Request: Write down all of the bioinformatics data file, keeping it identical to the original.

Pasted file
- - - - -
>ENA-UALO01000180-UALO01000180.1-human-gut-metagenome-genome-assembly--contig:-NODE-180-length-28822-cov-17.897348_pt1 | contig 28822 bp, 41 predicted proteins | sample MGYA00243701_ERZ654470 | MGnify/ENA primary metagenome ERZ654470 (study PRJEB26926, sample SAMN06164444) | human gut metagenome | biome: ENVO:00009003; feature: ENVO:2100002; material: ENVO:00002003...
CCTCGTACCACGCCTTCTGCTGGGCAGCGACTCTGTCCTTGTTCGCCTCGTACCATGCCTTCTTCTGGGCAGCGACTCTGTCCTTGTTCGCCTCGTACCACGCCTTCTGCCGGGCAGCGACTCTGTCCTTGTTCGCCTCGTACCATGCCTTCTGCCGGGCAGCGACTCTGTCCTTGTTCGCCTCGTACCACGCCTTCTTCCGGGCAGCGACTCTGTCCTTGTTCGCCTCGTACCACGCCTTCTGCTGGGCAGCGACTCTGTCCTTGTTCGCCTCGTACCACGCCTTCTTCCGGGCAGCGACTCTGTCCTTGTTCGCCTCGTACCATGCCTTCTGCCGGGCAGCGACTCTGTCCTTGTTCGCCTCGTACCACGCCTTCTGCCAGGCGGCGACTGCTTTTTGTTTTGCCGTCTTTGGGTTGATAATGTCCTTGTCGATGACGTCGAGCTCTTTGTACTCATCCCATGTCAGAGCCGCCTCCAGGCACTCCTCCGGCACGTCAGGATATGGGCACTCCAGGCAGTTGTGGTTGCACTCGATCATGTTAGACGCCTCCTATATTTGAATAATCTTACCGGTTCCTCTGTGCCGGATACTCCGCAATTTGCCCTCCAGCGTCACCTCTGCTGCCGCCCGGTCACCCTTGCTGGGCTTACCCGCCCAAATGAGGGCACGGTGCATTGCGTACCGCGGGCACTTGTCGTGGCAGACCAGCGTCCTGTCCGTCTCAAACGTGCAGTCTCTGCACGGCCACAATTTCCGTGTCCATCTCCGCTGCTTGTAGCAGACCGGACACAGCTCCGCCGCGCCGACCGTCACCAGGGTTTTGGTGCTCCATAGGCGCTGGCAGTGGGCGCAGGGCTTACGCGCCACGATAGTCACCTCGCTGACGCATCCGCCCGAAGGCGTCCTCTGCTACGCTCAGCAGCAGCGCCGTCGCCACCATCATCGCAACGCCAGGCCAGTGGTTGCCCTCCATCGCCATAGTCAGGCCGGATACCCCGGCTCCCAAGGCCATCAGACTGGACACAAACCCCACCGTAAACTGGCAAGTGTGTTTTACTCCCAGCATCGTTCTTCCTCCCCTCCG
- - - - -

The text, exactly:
>ENA-UALO01000180-UALO01000180.1-human-gut-metagenome-genome-assembly--contig:-NODE-180-length-28822-cov-17.897348_pt1 | contig 28822 bp, 41 predicted proteins | sample MGYA00243701_ERZ654470 | MGnify/ENA primary metagenome ERZ654470 (study PRJEB26926, sample SAMN06164444) | human gut metagenome | biome: ENVO:00009003; feature: ENVO:2100002; material: ENVO:00002003...
CCTCGTACCACGCCTTCTGCTGGGCAGCGACTCTGTCCTTGTTCGCCTCGTACCATGCCTTCTTCTGGGCAGCGACTCTGTCCTTGTTCGCCTCGTACCACGCCTTCTGCCGGGCAGCGACTCTGTCCTTGTTCGCCTCGTACCATGCCTTCTGCCGGGCAGCGACTCTGTCCTTGTTCGCCTCGTACCACGCCTTCTTCCGGGCAGCGACTCTGTCCTTGTTCGCCTCGTACCACGCCTTCTGCTGGGCAGCGACTCTGTCCTTGTTCGCCTCGTACCACGCCTTCTTCCGGGCAGCGACTCTGTCCTTGTTCGCCTCGTACCATGCCTTCTGCCGGGCAGCGACTCTGTCCTTGTTCGCCTCGTACCACGCCTTCTGCCAGGCGGCGACTGCTTTTTGTTTTGCCGTCTTTGGGTTGATAATGTCCTTGTCGATGACGTCGAGCTCTTTGTACTCATCCCATGTCAGAGCCGCCTCCAGGCACTCCTCCGGCACGTCAGGATATGGGCACTCCAGGCAGTTGTGGTTGCACTCGATCATGTTAGACGCCTCCTATATTTGAATAATCTTACCGGTTCCTCTGTGCCGGATACTCCGCAATTTGCCCTCCAGCGTCACCTCTGCTGCCGCCCGGTCACCCTTGCTGGGCTTACCCGCCCAAATGAGGGCACGGTGCATTGCGTACCGCGGGCACTTGTCGTGGCAGACCAGCGTCCTGTCCGTCTCAAACGTGCAGTCTCTGCACGGCCACAATTTCCGTGTCCATCTCCGCTGCTTGTAGCAGACCGGACACAGCTCCGCCGCGCCGACCGTCACCAGGGTTTTGGTGCTCCATAGGCGCTGGCAGTGGGCGCAGGGCTTACGCGCCACGATAGTCACCTCGCTGACGCATCCGCCCGAAGGCGTCCTCTGCTACGCTCAGCAGCAGCGCCGTCGCCACCATCATCGCAACGCCAGGCCAGTGGTTGCCCTCCATCGCCATAGTCAGGCCGGATACCCCGGCTCCCAAGGCCATCAGACTGGACACAAACCCCACCGTAAACTGGCAAGTGTGTTTTACTCCCAGCATCGTTCTTCCTCCCCTCCG